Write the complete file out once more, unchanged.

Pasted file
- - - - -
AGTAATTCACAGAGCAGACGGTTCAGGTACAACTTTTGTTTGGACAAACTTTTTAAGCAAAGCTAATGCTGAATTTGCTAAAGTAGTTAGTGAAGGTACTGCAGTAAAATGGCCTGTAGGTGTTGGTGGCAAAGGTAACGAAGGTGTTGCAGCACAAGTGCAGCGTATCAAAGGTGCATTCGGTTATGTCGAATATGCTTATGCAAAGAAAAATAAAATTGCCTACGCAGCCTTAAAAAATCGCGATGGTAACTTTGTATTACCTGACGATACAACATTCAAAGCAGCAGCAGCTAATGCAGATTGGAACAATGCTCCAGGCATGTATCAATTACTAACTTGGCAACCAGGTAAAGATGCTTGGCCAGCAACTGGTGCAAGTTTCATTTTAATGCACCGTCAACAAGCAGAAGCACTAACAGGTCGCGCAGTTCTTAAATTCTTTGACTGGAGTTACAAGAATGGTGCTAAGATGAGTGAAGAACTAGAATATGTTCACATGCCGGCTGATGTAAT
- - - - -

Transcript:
AGTAATTCACAGAGCAGACGGTTCAGGTACAACTTTTGTTTGGACAAACTTTTTAAGCAAAGCTAATGCTGAATTTGCTAAAGTAGTTAGTGAAGGTACTGCAGTAAAATGGCCTGTAGGTGTTGGTGGCAAAGGTAACGAAGGTGTTGCAGCACAAGTGCAGCGTATCAAAGGTGCATTCGGTTATGTCGAATATGCTTATGCAAAGAAAAATAAAATTGCCTACGCAGCCTTAAAAAATCGCGATGGTAACTTTGTATTACCTGACGATACAACATTCAAAGCAGCAGCAGCTAATGCAGATTGGAACAATGCTCCAGGCATGTATCAATTACTAACTTGGCAACCAGGTAAAGATGCTTGGCCAGCAACTGGTGCAAGTTTCATTTTAATGCACCGTCAACAAGCAGAAGCACTAACAGGTCGCGCAGTTCTTAAATTCTTTGACTGGAGTTACAAGAATGGTGCTAAGATGAGTGAAGAACTAGAATATGTTCACATGCCGGCTGATGTAAT